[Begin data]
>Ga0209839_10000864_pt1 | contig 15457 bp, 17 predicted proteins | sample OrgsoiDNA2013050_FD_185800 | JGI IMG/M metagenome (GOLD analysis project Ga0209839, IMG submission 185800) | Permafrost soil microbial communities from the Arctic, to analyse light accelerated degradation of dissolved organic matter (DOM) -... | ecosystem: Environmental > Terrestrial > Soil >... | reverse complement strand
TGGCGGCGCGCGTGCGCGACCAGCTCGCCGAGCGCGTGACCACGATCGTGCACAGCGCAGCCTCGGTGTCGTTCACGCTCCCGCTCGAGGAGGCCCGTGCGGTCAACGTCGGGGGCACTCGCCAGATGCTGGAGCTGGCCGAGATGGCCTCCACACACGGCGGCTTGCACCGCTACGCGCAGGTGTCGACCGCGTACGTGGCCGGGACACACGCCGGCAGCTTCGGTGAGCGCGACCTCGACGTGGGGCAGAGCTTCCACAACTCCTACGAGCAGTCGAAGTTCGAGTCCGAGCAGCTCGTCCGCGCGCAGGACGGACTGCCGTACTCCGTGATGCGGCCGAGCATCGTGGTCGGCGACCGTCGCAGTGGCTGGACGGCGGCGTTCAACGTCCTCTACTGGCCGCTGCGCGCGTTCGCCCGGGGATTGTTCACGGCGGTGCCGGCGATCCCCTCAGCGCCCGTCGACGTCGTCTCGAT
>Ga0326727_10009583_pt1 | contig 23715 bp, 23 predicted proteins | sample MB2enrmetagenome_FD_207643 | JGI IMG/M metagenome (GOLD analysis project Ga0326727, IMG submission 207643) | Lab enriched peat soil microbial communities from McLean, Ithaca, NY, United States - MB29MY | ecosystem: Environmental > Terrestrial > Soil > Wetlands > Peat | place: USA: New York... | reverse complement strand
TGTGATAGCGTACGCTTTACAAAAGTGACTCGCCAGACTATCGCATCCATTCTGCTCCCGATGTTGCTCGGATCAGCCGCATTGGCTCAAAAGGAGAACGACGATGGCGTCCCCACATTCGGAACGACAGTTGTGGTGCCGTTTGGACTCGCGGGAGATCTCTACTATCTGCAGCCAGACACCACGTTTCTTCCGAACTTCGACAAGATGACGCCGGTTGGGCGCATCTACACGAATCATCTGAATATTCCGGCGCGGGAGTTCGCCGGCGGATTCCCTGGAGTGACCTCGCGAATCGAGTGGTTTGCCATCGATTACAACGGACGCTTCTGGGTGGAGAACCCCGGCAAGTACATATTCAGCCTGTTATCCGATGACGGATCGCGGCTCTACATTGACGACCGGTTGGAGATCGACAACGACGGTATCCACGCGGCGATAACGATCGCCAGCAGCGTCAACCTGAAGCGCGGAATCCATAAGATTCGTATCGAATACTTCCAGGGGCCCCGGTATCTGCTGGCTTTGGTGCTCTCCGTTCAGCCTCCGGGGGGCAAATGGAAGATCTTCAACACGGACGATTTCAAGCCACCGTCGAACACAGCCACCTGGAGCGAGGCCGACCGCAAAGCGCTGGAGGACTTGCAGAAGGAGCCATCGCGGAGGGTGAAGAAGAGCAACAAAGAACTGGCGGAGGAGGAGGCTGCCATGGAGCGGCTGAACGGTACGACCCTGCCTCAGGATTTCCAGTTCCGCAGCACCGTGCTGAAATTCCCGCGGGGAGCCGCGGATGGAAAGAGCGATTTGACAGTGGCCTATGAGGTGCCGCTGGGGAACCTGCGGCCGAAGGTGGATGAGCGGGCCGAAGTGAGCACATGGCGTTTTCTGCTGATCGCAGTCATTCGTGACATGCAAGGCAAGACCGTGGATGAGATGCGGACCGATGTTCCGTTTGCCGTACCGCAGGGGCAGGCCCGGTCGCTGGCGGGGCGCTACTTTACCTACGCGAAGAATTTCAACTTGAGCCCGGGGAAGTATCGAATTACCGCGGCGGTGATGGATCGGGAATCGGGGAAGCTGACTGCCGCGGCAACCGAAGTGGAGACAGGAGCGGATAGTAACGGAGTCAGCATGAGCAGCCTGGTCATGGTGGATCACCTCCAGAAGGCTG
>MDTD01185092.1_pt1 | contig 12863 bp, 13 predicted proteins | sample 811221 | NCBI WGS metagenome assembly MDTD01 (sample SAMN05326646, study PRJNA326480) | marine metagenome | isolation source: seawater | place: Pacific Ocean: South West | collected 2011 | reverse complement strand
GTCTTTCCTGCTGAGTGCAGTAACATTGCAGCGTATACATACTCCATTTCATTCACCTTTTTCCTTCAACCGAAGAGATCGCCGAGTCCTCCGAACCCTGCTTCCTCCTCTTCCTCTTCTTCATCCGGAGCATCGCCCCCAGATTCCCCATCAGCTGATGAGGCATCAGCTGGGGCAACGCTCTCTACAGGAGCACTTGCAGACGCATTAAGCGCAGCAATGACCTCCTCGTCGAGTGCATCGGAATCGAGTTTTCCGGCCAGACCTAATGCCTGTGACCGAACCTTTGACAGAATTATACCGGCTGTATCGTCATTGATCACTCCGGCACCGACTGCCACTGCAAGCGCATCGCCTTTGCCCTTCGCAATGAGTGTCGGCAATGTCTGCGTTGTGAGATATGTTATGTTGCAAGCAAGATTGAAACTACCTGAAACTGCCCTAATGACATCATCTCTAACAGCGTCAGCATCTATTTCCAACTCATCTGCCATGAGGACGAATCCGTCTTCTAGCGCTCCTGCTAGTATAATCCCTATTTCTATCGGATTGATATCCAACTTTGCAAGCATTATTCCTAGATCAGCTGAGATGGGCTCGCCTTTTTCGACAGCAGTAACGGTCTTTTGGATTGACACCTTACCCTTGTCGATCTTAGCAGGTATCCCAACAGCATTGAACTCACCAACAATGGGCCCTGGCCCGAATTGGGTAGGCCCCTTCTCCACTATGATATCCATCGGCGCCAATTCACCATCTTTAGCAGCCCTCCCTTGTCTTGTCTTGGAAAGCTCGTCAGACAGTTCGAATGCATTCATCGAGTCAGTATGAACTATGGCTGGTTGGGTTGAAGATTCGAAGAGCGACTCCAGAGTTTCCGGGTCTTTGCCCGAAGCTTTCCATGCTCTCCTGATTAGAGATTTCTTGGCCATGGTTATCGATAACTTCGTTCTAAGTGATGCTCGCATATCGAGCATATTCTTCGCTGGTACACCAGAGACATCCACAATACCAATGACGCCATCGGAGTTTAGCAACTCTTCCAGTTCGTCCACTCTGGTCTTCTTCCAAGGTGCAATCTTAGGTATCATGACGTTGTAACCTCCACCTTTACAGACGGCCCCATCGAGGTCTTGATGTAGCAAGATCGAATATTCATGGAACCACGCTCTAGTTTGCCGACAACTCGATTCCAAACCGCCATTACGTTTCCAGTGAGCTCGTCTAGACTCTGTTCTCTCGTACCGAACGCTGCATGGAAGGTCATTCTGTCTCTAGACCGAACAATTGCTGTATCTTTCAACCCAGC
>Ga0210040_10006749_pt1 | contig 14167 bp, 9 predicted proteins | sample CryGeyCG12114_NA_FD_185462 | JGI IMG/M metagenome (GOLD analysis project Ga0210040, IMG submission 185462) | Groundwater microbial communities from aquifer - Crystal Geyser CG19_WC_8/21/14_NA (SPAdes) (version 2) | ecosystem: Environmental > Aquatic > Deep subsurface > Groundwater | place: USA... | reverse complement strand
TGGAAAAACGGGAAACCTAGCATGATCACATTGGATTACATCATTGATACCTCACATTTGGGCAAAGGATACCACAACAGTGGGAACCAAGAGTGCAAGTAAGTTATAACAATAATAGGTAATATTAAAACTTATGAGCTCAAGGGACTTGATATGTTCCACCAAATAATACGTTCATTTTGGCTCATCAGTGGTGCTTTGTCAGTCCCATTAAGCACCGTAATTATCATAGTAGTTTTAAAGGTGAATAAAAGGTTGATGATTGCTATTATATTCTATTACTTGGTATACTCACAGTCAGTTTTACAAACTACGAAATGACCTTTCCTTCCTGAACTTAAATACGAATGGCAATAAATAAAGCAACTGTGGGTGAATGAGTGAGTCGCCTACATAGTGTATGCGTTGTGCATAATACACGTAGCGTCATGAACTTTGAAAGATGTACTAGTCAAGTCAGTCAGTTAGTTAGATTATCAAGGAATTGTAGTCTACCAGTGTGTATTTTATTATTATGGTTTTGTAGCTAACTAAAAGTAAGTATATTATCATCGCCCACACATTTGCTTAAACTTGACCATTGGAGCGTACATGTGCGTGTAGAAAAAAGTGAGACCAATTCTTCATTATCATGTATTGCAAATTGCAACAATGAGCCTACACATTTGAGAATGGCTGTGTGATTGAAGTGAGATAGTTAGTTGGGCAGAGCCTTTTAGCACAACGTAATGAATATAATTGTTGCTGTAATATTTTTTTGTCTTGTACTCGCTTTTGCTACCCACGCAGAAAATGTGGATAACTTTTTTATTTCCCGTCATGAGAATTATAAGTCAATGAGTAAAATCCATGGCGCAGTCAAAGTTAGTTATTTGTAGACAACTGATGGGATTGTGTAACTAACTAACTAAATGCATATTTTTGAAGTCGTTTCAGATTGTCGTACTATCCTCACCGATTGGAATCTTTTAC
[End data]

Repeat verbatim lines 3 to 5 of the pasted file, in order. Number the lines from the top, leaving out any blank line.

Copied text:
>Ga0326727_10009583_pt1 | contig 23715 bp, 23 predicted proteins | sample MB2enrmetagenome_FD_207643 | JGI IMG/M metagenome (GOLD analysis project Ga0326727, IMG submission 207643) | Lab enriched peat soil microbial communities from McLean, Ithaca, NY, United States - MB29MY | ecosystem: Environmental > Terrestrial > Soil > Wetlands > Peat | place: USA: New York... | reverse complement strand
TGTGATAGCGTACGCTTTACAAAAGTGACTCGCCAGACTATCGCATCCATTCTGCTCCCGATGTTGCTCGGATCAGCCGCATTGGCTCAAAAGGAGAACGACGATGGCGTCCCCACATTCGGAACGACAGTTGTGGTGCCGTTTGGACTCGCGGGAGATCTCTACTATCTGCAGCCAGACACCACGTTTCTTCCGAACTTCGACAAGATGACGCCGGTTGGGCGCATCTACACGAATCATCTGAATATTCCGGCGCGGGAGTTCGCCGGCGGATTCCCTGGAGTGACCTCGCGAATCGAGTGGTTTGCCATCGATTACAACGGACGCTTCTGGGTGGAGAACCCCGGCAAGTACATATTCAGCCTGTTATCCGATGACGGATCGCGGCTCTACATTGACGACCGGTTGGAGATCGACAACGACGGTATCCACGCGGCGATAACGATCGCCAGCAGCGTCAACCTGAAGCGCGGAATCCATAAGATTCGTATCGAATACTTCCAGGGGCCCCGGTATCTGCTGGCTTTGGTGCTCTCCGTTCAGCCTCCGGGGGGCAAATGGAAGATCTTCAACACGGACGATTTCAAGCCACCGTCGAACACAGCCACCTGGAGCGAGGCCGACCGCAAAGCGCTGGAGGACTTGCAGAAGGAGCCATCGCGGAGGGTGAAGAAGAGCAACAAAGAACTGGCGGAGGAGGAGGCTGCCATGGAGCGGCTGAACGGTACGACCCTGCCTCAGGATTTCCAGTTCCGCAGCACCGTGCTGAAATTCCCGCGGGGAGCCGCGGATGGAAAGAGCGATTTGACAGTGGCCTATGAGGTGCCGCTGGGGAACCTGCGGCCGAAGGTGGATGAGCGGGCCGAAGTGAGCACATGGCGTTTTCTGCTGATCGCAGTCATTCGTGACATGCAAGGCAAGACCGTGGATGAGATGCGGACCGATGTTCCGTTTGCCGTACCGCAGGGGCAGGCCCGGTCGCTGGCGGGGCGCTACTTTACCTACGCGAAGAATTTCAACTTGAGCCCGGGGAAGTATCGAATTACCGCGGCGGTGATGGATCGGGAATCGGGGAAGCTGACTGCCGCGGCAACCGAAGTGGAGACAGGAGCGGATAGTAACGGAGTCAGCATGAGCAGCCTGGTCATGGTGGATCACCTCCAGAAGGCTG
>MDTD01185092.1_pt1 | contig 12863 bp, 13 predicted proteins | sample 811221 | NCBI WGS metagenome assembly MDTD01 (sample SAMN05326646, study PRJNA326480) | marine metagenome | isolation source: seawater | place: Pacific Ocean: South West | collected 2011 | reverse complement strand